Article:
It’s back to school time, and I feel a wistful twinge as I wander down the school supply section of Walmart. I’ve been retired for almost a decade, but old habits die hard, and I add a packet of lined paper to my cart. I started teaching in 1975. Back then, before technological advances and our efforts to “go green,” we consumed a lot of paper. Teachers used a ditto machine to run off worksheets. I can still recall the smell of ditto fluid and how our hands got purple if we touched the still wet ink.
Along with the paper, I add a pack of pencils to my cart. On the first day of school fourth graders eagerly entered the classroom, found their labeled desks, and busily began sharpening their pencils. They chatted with friends they’d missed seeing over the summer, and as a rule were happy to be back.
Teaching required a tremendous amount of energy, but it also brought joy and laughter. I have fond memories of lunches in the teachers’ lounge where, in the fashion of Art Linkletter’s “Kids Say the Darndest Things,” we’d share some of the cute things students said. I think of them as “funnies.” As I glance at the complicated school calculations on the store’s shelf, I recall one of the “funnies.” A boy rubbed his head vigorously and said, “I’ve been thinking so hard my head hurts.”
I leave the school supplies and wander past the shoes. Students often had brand new shoes on the first day of school. Another “funny” pops into my head. A girl, awed by the beautiful tooth fairy in her fancy white dress, wings, and tiara took a second look when she noticed the fairy’s feet. She turned to her teacher and whispered, “I never knew the tooth fairy wore tennis shoes.”
On my way to the grocery section, I stroll past the electronics and recall the story a music teacher told. When she pulled out an old record album, a student remarked, “Wow, look at the huge CD.” I find myself chuckling aloud while heading to the dairy section. I pick up a carton of eggs.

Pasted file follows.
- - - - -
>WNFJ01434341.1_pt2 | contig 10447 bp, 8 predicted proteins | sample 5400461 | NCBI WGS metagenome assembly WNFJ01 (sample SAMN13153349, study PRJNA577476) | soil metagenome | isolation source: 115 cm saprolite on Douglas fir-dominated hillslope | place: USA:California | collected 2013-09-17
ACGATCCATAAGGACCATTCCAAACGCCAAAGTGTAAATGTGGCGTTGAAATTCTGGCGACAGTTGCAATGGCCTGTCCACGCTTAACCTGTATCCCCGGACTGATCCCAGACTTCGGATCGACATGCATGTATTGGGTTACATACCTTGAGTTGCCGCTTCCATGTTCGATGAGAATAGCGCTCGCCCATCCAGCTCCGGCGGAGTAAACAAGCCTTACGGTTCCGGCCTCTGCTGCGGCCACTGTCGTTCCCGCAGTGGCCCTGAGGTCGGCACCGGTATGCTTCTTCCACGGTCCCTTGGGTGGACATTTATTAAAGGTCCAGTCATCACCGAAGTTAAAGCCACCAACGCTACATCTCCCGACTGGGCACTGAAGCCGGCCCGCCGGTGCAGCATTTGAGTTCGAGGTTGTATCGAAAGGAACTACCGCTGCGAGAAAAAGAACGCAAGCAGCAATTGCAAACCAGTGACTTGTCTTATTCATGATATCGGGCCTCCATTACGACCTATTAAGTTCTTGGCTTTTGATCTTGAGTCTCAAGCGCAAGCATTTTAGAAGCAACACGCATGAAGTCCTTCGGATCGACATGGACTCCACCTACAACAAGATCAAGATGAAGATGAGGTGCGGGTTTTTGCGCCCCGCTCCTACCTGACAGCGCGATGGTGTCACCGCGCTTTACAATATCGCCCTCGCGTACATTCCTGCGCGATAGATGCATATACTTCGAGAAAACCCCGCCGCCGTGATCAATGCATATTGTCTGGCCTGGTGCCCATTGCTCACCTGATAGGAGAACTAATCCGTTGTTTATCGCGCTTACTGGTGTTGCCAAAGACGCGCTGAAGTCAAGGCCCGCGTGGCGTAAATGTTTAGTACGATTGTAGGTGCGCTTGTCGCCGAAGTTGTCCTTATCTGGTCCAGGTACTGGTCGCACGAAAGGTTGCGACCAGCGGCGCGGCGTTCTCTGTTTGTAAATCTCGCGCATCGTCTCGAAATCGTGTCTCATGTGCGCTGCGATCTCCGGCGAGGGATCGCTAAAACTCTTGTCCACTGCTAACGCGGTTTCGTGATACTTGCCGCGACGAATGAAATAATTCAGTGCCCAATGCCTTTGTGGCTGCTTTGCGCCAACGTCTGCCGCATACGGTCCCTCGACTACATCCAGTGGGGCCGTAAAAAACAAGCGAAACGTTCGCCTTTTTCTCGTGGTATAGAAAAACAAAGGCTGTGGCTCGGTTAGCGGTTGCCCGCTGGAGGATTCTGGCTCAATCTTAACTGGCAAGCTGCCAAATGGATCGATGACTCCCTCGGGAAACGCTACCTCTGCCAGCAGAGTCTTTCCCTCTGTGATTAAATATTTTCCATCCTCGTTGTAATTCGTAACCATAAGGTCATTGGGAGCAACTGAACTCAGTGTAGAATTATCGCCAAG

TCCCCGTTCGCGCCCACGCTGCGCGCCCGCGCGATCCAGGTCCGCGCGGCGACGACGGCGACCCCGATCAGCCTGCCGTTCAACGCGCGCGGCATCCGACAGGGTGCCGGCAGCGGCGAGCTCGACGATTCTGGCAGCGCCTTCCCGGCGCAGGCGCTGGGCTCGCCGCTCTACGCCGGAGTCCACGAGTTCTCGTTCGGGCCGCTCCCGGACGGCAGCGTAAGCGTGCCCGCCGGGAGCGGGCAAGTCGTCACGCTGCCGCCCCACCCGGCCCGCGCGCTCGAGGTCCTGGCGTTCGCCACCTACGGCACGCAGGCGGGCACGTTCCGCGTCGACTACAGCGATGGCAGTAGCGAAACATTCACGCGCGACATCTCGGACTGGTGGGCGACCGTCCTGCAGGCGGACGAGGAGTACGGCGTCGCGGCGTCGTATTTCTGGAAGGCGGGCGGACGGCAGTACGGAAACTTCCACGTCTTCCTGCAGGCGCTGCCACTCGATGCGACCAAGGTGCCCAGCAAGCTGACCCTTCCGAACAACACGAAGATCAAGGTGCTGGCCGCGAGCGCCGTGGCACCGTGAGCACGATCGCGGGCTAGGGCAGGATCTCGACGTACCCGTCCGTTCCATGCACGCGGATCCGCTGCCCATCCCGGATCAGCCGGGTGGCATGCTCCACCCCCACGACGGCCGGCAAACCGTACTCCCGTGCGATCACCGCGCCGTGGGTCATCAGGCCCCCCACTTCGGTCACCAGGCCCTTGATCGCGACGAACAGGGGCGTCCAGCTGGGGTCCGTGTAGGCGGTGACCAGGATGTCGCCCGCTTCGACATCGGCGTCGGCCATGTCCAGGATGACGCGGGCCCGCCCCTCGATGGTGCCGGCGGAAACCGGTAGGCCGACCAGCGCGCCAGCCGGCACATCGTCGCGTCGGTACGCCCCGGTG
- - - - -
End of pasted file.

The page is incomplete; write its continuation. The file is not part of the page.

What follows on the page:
One of my favorites “funnies” happened while I had an incubator of quail eggs out in the hall. Part of a life science lesson, we discussed the development of the embryo and our plans to care for the quail chicks. I kept the incubator in the hall so the entire school could share in the experience. The day the fuzzy little quails hatched, a first grader brought her friend to the incubator and pointed inside. “See,” she said in a smug tone. “I told you they were quails, not whales.”
I’m smiling broadly now and a fellow shopper catches my eye. Should I explain that I’m reliving my career as a teacher? Before I can decide, the woman has turned the corner nearly bumping into someone reminding me of another “funny.” A student whipped around a corner, bumped into a teacher, and bounced off her chest. The student said, “Oh, you’d make a good airbag.”
I’m laughing aloud as I pass the optical section where I have another flash, this one more heart-warming. A co-worker told the story of a boy with new glasses continually taking them off. When my co-worker questioned the boy, he said he was trying to save them. He didn’t want to wear them out.
It wasn’t only students who came up with “funnies.” I recall a teacher complaining of a headache. “Worst field trip yet,” she said. “They were awful! They wouldn’t listen, wouldn’t do what I asked, and one even smoked.”
“What?” I asked.. “One of your students had a cigarette?”
“No,” the teacher explained, “I wasn’t talking about the behavior of my students. I was talking about the chaperones.”
Teachers today face many challenges. I hope they can find a moment to soak in some of the more light-hearted moments and to realize that we know how important they are and that we appreciate them. Best of luck for all those heading back to school.